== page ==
Reason to Learn Esperanto
- To say that Esperanto is easy to learn is an understatement. Leo Tolstoy, an Esperanto advocate, once said that he learned the basics of Esperanto in four hours. Let me say that again: four hours. Whether this is true or not is debatable, but regardless you can get a firm handle on Esperanto in a far shorter amount of time than would take to learn other languages.
- In addition to Esperanto being ridiculously easy to learn, it also has its fair share of speakers, an estimated two million people worldwide. It is by far the most successful artificial language ever created. This may not seem like a significant number of speakers, but this is enough speakers to where you can still happen upon speakers in your travels or online. For example, if you are traveling to another country, look up the local Esperanto speakers. You can then use them as a resource to be able to navigate the country you are visiting. Because Esperanto learners must choose to learn it, they likely share a similar mindset, an open-mindedness, a willingness to communicate with strangers, etc.
- I have heard it said that learning Esperanto can actually help you learn other languages you are struggling to understand. The argument goes something like this. By learning Esperanto, you have familiarized yourself with the process of learning a new language and now are better equipped to learn a second foreign language. This argument is also substantiated by research. Studies have shown that students who first spent time learning Esperanto actually were able to get a handle on other languages faster than their peers who spent the same amount of time only learning other languages. This is an incredibly important find because it shows that spending a few months learning Esperanto will actually make you learn your target language must faster in the long run.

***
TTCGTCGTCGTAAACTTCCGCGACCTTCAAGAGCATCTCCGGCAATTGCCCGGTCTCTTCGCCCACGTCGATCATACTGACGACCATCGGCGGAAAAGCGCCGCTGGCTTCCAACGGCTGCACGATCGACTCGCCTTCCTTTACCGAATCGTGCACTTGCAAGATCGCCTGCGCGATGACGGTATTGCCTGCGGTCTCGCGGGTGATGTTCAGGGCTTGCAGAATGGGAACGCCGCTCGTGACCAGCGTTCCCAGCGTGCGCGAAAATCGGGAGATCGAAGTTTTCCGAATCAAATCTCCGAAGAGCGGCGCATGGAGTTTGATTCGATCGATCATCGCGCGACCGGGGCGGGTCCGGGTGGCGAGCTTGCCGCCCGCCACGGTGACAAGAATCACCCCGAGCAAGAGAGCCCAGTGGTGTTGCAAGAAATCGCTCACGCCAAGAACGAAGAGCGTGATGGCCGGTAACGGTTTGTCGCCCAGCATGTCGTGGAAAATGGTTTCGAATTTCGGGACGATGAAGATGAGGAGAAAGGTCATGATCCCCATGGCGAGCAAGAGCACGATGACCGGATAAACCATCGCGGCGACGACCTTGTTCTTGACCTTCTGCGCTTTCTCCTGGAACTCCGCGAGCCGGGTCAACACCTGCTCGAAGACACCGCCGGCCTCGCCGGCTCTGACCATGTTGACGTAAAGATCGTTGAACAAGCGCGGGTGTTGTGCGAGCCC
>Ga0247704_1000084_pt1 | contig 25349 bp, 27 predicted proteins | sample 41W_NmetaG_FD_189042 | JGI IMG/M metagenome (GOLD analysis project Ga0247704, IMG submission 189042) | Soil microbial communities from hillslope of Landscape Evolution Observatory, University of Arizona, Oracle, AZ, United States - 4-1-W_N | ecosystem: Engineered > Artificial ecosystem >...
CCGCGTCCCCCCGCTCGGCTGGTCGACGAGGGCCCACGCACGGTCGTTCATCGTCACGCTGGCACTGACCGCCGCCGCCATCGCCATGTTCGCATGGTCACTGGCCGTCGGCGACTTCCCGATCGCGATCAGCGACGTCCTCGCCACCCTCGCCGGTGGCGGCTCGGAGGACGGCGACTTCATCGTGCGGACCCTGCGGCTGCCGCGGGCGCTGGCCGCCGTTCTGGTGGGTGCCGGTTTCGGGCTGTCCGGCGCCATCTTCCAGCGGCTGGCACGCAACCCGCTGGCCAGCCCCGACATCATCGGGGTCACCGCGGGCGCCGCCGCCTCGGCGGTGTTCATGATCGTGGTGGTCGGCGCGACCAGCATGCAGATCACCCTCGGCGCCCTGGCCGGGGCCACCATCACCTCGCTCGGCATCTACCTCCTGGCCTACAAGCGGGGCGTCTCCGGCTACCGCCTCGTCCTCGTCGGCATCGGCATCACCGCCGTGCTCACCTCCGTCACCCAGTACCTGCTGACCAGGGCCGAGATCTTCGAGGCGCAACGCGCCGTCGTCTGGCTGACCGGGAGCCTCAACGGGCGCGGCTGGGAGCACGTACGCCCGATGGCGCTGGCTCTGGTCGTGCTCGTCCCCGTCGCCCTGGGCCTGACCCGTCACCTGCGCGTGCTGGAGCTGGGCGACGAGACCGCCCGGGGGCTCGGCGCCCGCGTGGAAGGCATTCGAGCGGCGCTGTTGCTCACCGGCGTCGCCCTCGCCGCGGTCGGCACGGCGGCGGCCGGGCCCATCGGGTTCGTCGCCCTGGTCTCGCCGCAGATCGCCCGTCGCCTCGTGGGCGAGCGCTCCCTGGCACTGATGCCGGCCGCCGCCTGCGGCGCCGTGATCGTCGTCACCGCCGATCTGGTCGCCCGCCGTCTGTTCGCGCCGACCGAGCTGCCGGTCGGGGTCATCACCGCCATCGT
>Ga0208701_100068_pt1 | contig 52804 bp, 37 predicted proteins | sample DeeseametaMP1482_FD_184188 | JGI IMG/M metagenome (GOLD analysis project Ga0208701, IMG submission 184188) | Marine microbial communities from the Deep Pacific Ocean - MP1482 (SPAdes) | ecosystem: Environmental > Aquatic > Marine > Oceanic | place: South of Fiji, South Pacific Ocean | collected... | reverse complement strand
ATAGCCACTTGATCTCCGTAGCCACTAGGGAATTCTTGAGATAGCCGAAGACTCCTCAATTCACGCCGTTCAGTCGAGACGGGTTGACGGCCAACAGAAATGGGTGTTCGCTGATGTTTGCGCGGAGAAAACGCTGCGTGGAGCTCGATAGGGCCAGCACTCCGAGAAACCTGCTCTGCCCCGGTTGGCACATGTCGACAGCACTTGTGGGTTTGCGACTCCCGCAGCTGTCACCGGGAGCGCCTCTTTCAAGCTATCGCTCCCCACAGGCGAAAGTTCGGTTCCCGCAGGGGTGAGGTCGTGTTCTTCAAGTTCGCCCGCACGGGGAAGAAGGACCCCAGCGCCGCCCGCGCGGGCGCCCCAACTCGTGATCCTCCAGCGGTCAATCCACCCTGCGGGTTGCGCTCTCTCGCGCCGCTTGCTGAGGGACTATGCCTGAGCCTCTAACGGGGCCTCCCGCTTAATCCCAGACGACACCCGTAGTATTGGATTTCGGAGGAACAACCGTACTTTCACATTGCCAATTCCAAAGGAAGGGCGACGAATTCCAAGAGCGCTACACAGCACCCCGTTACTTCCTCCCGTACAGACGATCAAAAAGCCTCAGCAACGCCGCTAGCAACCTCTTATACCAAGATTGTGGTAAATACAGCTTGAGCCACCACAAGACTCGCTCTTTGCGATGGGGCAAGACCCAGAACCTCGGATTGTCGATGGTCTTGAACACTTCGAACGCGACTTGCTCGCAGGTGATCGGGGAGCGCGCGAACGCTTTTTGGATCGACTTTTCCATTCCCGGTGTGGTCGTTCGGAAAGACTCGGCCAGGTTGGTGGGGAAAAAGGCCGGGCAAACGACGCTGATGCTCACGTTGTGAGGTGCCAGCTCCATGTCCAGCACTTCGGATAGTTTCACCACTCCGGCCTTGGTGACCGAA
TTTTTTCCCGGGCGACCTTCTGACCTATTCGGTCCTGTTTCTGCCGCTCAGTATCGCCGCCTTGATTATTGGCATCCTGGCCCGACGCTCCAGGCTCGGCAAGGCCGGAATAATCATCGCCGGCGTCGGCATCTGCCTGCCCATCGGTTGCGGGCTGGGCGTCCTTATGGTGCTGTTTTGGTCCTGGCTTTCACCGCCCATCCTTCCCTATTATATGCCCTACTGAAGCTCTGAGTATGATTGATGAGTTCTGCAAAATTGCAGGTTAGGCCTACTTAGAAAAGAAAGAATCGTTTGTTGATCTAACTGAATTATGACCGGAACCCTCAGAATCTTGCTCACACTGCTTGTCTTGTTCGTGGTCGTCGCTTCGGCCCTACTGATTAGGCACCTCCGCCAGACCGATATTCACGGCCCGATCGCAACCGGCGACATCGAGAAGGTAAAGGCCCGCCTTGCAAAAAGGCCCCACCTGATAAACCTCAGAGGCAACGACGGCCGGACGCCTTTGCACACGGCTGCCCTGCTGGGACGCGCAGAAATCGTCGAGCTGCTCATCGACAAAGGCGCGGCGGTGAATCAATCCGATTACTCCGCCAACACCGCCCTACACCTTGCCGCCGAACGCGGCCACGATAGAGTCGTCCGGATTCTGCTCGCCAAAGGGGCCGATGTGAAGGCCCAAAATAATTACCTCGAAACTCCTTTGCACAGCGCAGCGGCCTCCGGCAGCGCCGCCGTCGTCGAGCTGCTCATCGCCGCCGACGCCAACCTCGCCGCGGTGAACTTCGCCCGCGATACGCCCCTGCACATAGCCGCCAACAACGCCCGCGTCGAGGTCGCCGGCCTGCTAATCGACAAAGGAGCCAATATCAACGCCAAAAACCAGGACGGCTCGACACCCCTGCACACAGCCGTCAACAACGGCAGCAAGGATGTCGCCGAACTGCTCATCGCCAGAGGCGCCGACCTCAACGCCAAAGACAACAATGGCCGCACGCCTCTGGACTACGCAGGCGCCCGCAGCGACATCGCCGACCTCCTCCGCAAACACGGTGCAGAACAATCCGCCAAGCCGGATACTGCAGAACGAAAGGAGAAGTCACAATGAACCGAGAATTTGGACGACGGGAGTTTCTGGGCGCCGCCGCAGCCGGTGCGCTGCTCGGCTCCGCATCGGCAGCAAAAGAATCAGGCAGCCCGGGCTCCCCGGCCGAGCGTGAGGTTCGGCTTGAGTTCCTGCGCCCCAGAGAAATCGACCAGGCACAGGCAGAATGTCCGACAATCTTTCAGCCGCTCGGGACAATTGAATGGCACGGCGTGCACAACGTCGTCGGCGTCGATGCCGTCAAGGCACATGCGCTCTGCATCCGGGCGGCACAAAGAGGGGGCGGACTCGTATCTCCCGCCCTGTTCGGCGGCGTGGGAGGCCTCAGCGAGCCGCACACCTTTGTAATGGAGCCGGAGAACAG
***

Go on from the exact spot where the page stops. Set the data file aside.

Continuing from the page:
- Esperanto can also give you access to untranslated texts. Let me explain what I mean. Some Esperanto speakers are also active translators. Interested in reading Spanish literature? There is likely Esperanto speakers who have translated texts from Spanish into Esperanto, giving you access to these otherwise inaccessible works.
Free Esperanto Resources
- http://en.lernu.net/ - Lernu is a fantastic resource. Available in almost any language you want, it includes a variety of comprehensive courses that will help you master the basics of Esperanto.
- http://facila.org/ - has many different articles written in Esperanto for you to read through. This site is great for beginning speakers who already have a little Esperanto under their belt.
- http://www.fluentin3months.com/forum/resources-2/esperanto/ - this comment thread has a variety of wonderful suggestions as well as short descriptions of the various sites. Definitely worth checking out. I would personally recommend Pasporta a la Tuta Mondo, which one of the users suggests. It is a show shot in Esperanto that is available on youtube. It is a great resource to use to acclimate yourself to hearing Esperanto spoken out loud.
- http://www.learnlangs.com/esperanto/resources - another site that I checked out in detail as I was learning Esperanto. Gerda Malaperis is one of my favorites. It is an entertaining course you can really make use of once you are ready for more intermediate level material.
Photo Credit: Martin Schmitt